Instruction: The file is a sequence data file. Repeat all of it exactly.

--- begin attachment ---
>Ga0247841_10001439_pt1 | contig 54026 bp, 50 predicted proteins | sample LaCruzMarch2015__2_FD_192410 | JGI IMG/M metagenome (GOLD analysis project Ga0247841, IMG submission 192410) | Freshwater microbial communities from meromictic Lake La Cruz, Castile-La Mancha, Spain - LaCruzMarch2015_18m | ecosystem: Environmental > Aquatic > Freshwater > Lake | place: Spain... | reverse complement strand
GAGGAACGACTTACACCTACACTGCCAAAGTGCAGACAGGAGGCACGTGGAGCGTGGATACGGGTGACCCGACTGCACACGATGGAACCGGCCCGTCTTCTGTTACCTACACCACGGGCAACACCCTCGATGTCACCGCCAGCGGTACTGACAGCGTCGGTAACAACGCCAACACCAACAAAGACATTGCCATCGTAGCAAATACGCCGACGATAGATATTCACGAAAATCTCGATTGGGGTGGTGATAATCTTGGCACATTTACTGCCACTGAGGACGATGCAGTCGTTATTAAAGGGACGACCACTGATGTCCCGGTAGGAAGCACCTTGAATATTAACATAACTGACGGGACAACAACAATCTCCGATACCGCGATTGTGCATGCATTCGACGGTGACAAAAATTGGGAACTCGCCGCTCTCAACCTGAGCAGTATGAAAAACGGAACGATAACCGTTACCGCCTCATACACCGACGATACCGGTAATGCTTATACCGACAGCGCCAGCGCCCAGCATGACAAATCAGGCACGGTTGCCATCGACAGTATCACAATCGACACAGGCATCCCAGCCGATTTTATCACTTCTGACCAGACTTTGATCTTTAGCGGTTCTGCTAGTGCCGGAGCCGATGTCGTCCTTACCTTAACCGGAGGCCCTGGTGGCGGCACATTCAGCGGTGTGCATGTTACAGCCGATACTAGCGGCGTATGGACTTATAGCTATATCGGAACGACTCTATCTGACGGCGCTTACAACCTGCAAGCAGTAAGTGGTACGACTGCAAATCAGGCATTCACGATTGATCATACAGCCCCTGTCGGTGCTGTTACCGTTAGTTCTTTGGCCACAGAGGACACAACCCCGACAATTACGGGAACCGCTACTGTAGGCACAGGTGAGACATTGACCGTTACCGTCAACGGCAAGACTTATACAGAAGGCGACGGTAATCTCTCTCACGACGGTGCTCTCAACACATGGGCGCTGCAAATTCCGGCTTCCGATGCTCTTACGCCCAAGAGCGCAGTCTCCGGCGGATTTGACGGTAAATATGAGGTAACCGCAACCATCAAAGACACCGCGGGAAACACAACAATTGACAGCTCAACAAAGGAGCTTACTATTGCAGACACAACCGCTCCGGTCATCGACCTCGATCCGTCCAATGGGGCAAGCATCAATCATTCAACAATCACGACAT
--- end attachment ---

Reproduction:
>Ga0247841_10001439_pt1 | contig 54026 bp, 50 predicted proteins | sample LaCruzMarch2015__2_FD_192410 | JGI IMG/M metagenome (GOLD analysis project Ga0247841, IMG submission 192410) | Freshwater microbial communities from meromictic Lake La Cruz, Castile-La Mancha, Spain - LaCruzMarch2015_18m | ecosystem: Environmental > Aquatic > Freshwater > Lake | place: Spain... | reverse complement strand
GAGGAACGACTTACACCTACACTGCCAAAGTGCAGACAGGAGGCACGTGGAGCGTGGATACGGGTGACCCGACTGCACACGATGGAACCGGCCCGTCTTCTGTTACCTACACCACGGGCAACACCCTCGATGTCACCGCCAGCGGTACTGACAGCGTCGGTAACAACGCCAACACCAACAAAGACATTGCCATCGTAGCAAATACGCCGACGATAGATATTCACGAAAATCTCGATTGGGGTGGTGATAATCTTGGCACATTTACTGCCACTGAGGACGATGCAGTCGTTATTAAAGGGACGACCACTGATGTCCCGGTAGGAAGCACCTTGAATATTAACATAACTGACGGGACAACAACAATCTCCGATACCGCGATTGTGCATGCATTCGACGGTGACAAAAATTGGGAACTCGCCGCTCTCAACCTGAGCAGTATGAAAAACGGAACGATAACCGTTACCGCCTCATACACCGACGATACCGGTAATGCTTATACCGACAGCGCCAGCGCCCAGCATGACAAATCAGGCACGGTTGCCATCGACAGTATCACAATCGACACAGGCATCCCAGCCGATTTTATCACTTCTGACCAGACTTTGATCTTTAGCGGTTCTGCTAGTGCCGGAGCCGATGTCGTCCTTACCTTAACCGGAGGCCCTGGTGGCGGCACATTCAGCGGTGTGCATGTTACAGCCGATACTAGCGGCGTATGGACTTATAGCTATATCGGAACGACTCTATCTGACGGCGCTTACAACCTGCAAGCAGTAAGTGGTACGACTGCAAATCAGGCATTCACGATTGATCATACAGCCCCTGTCGGTGCTGTTACCGTTAGTTCTTTGGCCACAGAGGACACAACCCCGACAATTACGGGAACCGCTACTGTAGGCACAGGTGAGACATTGACCGTTACCGTCAACGGCAAGACTTATACAGAAGGCGACGGTAATCTCTCTCACGACGGTGCTCTCAACACATGGGCGCTGCAAATTCCGGCTTCCGATGCTCTTACGCCCAAGAGCGCAGTCTCCGGCGGATTTGACGGTAAATATGAGGTAACCGCAACCATCAAAGACACCGCGGGAAACACAACAATTGACAGCTCAACAAAGGAGCTTACTATTGCAGACACAACCGCTCCGGTCATCGACCTCGATCCGTCCAATGGGGCAAGCATCAATCATTCAACAATCACGACAT